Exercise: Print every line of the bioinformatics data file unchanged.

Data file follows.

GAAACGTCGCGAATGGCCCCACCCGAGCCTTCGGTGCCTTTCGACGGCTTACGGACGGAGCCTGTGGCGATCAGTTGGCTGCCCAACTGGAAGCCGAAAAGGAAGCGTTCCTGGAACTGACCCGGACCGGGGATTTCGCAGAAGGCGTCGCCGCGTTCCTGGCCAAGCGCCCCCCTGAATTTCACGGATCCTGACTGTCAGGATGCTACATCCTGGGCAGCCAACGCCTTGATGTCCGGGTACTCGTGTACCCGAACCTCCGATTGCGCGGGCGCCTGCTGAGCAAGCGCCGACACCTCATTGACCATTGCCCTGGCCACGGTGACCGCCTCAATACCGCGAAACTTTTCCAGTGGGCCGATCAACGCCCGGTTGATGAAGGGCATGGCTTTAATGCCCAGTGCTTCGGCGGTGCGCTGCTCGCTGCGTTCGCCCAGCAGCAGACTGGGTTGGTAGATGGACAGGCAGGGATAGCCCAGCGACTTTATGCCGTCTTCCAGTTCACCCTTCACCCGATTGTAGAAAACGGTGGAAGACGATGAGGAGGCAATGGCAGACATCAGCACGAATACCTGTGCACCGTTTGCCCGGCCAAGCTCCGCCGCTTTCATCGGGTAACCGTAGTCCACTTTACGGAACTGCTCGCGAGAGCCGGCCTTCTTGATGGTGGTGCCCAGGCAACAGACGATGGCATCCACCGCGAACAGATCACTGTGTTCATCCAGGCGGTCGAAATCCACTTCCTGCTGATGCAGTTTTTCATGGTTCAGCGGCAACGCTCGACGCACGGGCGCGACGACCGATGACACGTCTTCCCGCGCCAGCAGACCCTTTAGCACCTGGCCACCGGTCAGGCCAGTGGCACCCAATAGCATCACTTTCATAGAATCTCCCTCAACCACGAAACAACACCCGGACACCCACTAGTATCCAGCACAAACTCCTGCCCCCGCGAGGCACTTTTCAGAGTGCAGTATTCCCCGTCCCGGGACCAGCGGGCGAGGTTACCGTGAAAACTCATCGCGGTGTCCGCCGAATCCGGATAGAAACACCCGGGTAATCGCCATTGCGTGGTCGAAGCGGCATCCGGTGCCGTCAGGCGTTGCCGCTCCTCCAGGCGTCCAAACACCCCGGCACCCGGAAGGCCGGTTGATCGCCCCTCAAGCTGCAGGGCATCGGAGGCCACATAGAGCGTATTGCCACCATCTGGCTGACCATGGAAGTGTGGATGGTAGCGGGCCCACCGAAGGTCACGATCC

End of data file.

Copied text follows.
GAAACGTCGCGAATGGCCCCACCCGAGCCTTCGGTGCCTTTCGACGGCTTACGGACGGAGCCTGTGGCGATCAGTTGGCTGCCCAACTGGAAGCCGAAAAGGAAGCGTTCCTGGAACTGACCCGGACCGGGGATTTCGCAGAAGGCGTCGCCGCGTTCCTGGCCAAGCGCCCCCCTGAATTTCACGGATCCTGACTGTCAGGATGCTACATCCTGGGCAGCCAACGCCTTGATGTCCGGGTACTCGTGTACCCGAACCTCCGATTGCGCGGGCGCCTGCTGAGCAAGCGCCGACACCTCATTGACCATTGCCCTGGCCACGGTGACCGCCTCAATACCGCGAAACTTTTCCAGTGGGCCGATCAACGCCCGGTTGATGAAGGGCATGGCTTTAATGCCCAGTGCTTCGGCGGTGCGCTGCTCGCTGCGTTCGCCCAGCAGCAGACTGGGTTGGTAGATGGACAGGCAGGGATAGCCCAGCGACTTTATGCCGTCTTCCAGTTCACCCTTCACCCGATTGTAGAAAACGGTGGAAGACGATGAGGAGGCAATGGCAGACATCAGCACGAATACCTGTGCACCGTTTGCCCGGCCAAGCTCCGCCGCTTTCATCGGGTAACCGTAGTCCACTTTACGGAACTGCTCGCGAGAGCCGGCCTTCTTGATGGTGGTGCCCAGGCAACAGACGATGGCATCCACCGCGAACAGATCACTGTGTTCATCCAGGCGGTCGAAATCCACTTCCTGCTGATGCAGTTTTTCATGGTTCAGCGGCAACGCTCGACGCACGGGCGCGACGACCGATGACACGTCTTCCCGCGCCAGCAGACCCTTTAGCACCTGGCCACCGGTCAGGCCAGTGGCACCCAATAGCATCACTTTCATAGAATCTCCCTCAACCACGAAACAACACCCGGACACCCACTAGTATCCAGCACAAACTCCTGCCCCCGCGAGGCACTTTTCAGAGTGCAGTATTCCCCGTCCCGGGACCAGCGGGCGAGGTTACCGTGAAAACTCATCGCGGTGTCCGCCGAATCCGGATAGAAACACCCGGGTAATCGCCATTGCGTGGTCGAAGCGGCATCCGGTGCCGTCAGGCGTTGCCGCTCCTCCAGGCGTCCAAACACCCCGGCACCCGGAAGGCCGGTTGATCGCCCCTCAAGCTGCAGGGCATCGGAGGCCACATAGAGCGTATTGCCACCATCTGGCTGACCATGGAAGTGTGGATGGTAGCGGGCCCACCGAAGGTCACGATCC